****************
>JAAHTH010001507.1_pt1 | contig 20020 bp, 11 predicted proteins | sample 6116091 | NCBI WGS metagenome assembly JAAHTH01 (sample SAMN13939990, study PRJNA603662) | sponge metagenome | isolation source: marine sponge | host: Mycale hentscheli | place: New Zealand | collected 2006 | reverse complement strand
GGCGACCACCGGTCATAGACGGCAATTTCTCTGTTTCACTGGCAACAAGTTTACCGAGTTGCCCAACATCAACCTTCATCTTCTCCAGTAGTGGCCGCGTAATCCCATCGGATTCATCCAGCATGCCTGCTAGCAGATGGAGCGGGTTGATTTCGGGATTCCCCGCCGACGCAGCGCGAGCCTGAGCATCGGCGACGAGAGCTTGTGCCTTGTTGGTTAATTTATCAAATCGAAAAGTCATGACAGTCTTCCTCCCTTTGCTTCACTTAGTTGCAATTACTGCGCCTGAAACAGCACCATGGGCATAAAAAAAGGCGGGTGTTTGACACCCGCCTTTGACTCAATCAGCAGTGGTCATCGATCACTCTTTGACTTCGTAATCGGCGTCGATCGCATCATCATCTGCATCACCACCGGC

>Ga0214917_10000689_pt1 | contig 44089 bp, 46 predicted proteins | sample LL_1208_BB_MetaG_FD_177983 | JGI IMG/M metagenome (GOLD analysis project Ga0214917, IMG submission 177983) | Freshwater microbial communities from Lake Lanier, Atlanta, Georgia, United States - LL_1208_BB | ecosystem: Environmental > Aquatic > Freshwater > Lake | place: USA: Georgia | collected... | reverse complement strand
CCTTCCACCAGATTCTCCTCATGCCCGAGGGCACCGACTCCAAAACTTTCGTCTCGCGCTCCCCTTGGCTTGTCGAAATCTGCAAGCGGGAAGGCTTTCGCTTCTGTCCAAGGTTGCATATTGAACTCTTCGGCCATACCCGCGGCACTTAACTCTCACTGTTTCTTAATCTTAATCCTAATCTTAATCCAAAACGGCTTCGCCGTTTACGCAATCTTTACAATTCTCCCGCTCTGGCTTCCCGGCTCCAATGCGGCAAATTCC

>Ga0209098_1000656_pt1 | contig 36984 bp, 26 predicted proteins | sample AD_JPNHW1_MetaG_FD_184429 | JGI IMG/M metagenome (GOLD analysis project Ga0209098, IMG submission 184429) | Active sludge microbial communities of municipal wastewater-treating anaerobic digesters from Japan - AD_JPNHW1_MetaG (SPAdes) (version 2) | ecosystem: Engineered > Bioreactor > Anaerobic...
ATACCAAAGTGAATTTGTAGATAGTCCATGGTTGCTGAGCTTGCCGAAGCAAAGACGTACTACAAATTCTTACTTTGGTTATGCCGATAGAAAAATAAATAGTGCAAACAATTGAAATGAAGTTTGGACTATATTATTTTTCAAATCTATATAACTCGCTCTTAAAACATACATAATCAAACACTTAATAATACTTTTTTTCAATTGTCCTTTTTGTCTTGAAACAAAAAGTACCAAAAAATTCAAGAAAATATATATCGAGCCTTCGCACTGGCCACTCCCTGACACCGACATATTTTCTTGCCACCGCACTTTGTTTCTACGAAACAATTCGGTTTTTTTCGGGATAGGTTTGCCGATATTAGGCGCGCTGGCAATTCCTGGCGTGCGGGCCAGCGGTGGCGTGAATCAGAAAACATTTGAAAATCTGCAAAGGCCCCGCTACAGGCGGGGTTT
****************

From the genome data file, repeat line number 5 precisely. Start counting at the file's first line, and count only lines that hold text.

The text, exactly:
>Ga0209098_1000656_pt1 | contig 36984 bp, 26 predicted proteins | sample AD_JPNHW1_MetaG_FD_184429 | JGI IMG/M metagenome (GOLD analysis project Ga0209098, IMG submission 184429) | Active sludge microbial communities of municipal wastewater-treating anaerobic digesters from Japan - AD_JPNHW1_MetaG (SPAdes) (version 2) | ecosystem: Engineered > Bioreactor > Anaerobic...